Woman Who Paints with Fire
For Etsuko Ichikawa
Pot of green tea steams
near a porcelain cup,
but no one is there.
Seven year old Etsuko
slides Aida sensei’s studio door.
The room is a hive, a bear’s den,
magician’s lair littered
with worn paint brushes
and rice paper stacked
on dusty shelves.
Etsuko runs her fingers across
brown horse hair brushes.
Dust flies and sparkles in shafts
streaming through windows—
magical sparks, fireflies.
Small spirits shift,
their eyes follow her as she examines
the folding chair, worn table,
wooden floor and paints.
Otosan* hangs a western suit
he crafts from blue gabardine
milled in Kyoto.
Otosan, Etsuko asks, where is Aida sensei?
Her father smiles and says,
sometimes artists become invisible.
He places his index finger to his lips,
points to a small sliding door,
where Aida sensei hides when
he wishes not to be disturbed.
Walking the cobblestones home, Otosan asks,
What did you see? Did you notice the shadows,
patterns on the floor, steam rising from the teapot
and smell freshness flushing out the musty air?
At home in Tokyo,
Etsuko and her family
stand at the upstairs’ window,
stare into the sunset, draw pictures.
They laugh out loud—
Etsuko sketches a cat on a fence,
Otosan the clouds and Okasan** tree shadows.
Etsuko begins her spirit journey
as a young woman.
She dreams of Aida sensei’s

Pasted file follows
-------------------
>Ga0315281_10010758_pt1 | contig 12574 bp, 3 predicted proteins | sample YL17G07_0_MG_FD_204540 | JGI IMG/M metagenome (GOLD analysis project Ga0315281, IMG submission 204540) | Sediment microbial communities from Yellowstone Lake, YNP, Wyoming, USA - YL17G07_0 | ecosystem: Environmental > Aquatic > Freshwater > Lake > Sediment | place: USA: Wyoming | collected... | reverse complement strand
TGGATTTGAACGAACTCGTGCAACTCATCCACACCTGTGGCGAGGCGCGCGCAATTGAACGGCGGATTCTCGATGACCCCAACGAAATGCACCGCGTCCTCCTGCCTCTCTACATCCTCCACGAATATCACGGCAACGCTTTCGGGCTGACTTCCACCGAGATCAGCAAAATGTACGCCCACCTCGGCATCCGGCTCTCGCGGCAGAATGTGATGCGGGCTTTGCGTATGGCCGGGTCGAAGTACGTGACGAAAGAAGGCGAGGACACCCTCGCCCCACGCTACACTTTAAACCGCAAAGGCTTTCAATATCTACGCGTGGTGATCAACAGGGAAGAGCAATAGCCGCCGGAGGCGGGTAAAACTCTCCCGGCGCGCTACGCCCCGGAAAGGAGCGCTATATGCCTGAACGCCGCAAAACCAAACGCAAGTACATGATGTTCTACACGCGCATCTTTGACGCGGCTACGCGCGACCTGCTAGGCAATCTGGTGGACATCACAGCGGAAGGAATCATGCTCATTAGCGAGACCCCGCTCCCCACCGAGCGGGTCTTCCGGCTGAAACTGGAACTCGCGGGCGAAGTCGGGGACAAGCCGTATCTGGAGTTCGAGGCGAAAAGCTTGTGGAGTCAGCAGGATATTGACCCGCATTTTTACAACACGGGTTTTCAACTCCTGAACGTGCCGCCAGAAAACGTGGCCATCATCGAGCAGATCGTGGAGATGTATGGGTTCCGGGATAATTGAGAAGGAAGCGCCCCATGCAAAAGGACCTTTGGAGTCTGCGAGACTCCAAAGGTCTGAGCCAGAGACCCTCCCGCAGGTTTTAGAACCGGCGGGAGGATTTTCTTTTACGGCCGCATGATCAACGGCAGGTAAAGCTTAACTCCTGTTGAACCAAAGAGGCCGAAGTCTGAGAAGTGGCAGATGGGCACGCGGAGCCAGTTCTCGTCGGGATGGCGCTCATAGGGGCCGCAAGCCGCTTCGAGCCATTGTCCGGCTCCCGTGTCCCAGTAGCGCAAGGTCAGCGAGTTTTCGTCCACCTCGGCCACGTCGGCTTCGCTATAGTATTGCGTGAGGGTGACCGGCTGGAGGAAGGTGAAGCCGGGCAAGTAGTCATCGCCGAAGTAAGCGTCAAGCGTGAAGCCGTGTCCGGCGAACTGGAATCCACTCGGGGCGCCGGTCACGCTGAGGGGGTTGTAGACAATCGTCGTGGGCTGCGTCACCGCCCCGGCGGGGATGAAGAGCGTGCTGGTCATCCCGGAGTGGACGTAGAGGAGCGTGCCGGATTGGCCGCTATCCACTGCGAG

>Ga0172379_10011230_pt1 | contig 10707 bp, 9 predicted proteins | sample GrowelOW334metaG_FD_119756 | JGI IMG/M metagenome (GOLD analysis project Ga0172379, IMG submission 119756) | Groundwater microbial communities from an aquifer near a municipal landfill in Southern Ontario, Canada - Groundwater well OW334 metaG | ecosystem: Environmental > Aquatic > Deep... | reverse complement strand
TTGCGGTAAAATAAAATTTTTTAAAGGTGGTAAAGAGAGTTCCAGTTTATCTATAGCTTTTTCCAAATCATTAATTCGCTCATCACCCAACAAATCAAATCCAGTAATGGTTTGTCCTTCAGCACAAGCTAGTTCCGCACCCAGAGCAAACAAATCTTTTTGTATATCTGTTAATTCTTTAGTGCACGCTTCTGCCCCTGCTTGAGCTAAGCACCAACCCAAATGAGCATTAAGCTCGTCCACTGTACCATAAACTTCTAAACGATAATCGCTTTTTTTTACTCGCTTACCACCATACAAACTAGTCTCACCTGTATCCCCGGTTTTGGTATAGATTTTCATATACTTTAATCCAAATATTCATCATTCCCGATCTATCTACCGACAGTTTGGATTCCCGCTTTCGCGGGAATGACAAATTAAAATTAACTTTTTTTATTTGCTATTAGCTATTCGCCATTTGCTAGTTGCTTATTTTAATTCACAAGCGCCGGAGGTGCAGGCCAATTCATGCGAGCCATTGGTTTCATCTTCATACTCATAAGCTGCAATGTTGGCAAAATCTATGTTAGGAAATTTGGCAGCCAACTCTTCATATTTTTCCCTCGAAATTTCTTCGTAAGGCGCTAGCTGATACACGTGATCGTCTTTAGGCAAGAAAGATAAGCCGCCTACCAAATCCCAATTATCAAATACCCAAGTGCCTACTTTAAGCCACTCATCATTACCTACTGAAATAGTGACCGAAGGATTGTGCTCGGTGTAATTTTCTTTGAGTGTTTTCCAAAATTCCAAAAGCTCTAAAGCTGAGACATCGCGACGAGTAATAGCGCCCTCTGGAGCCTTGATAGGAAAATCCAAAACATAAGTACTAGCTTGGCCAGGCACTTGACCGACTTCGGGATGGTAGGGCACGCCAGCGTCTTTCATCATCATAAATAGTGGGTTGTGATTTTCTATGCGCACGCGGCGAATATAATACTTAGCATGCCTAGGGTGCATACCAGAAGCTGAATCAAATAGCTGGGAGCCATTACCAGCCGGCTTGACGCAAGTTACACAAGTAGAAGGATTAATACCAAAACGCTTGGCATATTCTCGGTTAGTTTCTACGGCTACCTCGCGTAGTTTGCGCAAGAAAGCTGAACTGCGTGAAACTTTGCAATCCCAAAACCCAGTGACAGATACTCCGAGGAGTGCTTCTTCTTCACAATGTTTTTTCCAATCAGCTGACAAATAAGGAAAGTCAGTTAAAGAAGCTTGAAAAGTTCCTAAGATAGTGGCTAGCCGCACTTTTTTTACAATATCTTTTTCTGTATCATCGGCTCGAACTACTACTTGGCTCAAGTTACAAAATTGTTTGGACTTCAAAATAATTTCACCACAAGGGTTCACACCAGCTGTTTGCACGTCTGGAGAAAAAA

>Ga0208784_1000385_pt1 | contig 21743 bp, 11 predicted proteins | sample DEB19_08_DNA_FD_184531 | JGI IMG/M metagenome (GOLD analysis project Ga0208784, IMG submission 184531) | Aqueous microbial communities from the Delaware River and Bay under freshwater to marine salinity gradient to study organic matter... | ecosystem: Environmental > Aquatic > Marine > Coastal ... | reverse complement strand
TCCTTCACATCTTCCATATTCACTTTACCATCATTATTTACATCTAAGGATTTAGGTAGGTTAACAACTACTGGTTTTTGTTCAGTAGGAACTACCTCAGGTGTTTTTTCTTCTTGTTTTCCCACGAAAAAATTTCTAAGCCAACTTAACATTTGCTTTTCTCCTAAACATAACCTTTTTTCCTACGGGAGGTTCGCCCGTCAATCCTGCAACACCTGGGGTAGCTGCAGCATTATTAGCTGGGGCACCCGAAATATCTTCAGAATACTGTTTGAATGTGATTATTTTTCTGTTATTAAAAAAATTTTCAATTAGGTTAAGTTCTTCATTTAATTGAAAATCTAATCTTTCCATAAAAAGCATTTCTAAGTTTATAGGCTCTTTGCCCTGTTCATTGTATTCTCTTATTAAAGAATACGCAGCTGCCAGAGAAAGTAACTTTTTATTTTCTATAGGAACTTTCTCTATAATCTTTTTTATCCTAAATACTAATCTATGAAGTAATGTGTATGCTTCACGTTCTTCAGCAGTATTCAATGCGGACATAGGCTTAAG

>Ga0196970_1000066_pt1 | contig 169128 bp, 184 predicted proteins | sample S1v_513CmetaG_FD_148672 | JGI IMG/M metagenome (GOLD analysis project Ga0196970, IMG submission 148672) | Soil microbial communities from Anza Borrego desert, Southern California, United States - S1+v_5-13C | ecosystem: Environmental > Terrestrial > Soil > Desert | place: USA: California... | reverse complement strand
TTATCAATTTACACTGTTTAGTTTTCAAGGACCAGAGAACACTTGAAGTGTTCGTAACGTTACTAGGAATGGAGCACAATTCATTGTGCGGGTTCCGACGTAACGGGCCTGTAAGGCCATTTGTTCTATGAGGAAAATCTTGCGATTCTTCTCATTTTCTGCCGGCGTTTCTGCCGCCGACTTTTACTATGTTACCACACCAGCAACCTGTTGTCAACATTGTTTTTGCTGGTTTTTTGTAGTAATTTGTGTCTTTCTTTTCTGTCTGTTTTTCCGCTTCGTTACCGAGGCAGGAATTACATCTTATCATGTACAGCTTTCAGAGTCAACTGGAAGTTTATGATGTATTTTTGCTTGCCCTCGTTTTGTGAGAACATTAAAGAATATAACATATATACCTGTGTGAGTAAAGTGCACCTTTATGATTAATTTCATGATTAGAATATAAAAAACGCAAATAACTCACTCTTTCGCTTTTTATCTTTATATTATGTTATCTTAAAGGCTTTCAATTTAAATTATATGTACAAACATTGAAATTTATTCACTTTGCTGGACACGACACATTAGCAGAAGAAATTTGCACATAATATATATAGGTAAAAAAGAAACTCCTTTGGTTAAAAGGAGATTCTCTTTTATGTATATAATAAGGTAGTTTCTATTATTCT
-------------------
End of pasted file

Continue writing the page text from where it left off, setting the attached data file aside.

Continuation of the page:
hiding place, her mind wanders
into the imaginary lair,
where sweet musk inhabits.
Fireflies drive her from hiding,
teach her secrets –-how heat transforms,
how to wield a molten wand like a samurai.
Ten years later and five
thousand miles away,
her arms grow weary
twirling fiery orange globes
in a green Northwest rain forest.
Etsuko’s body remembers
soul patterns Otosan taught—
how light strikes the floor,
fabrics fall—bunch, drape
and rise in glowing bursts.
Like a goddess she
whirls molten rivers in her orbit
and singes wave patterns into glass.
Her fire creations begin
with a prayer, meditation,
and a memory: of when
she stands with her family
at the window upstairs,
coaxing the sunset onto paper
soaking with carmine and royal blue
impulse to impulse reds and yellows
to help a sunset linger on her page.
* Otosan is father
** Okasan is mother
A: I tell stories, like images in a movie. I begin with the specific ( pyramid shaped) and build out and down. It is not like a news article where the pyramid is inverted and the main idea is on top with details flowing down. I try to work on the emotional level so that the poem has universal appeal.
Q: Is there an exciting poet (emerging or established) whose work you just discovered this year?
A: Liliana Ursu’s A Path to the Sea (Pleasure Boat Studio: A Literary Press, 2011).
Q: If you could go on a one-week writing retreat anywhere in the world, where would you travel?
A: I would select Hawaii for a retreat
Lawrence Matsuda was born in the Minidoka, Idaho Concentration Camp during World War II. That event is something that has influenced his life, art, and career. Matsuda has recently completed an unpublished poetry manuscript related to Minidoka and is also writing a novel.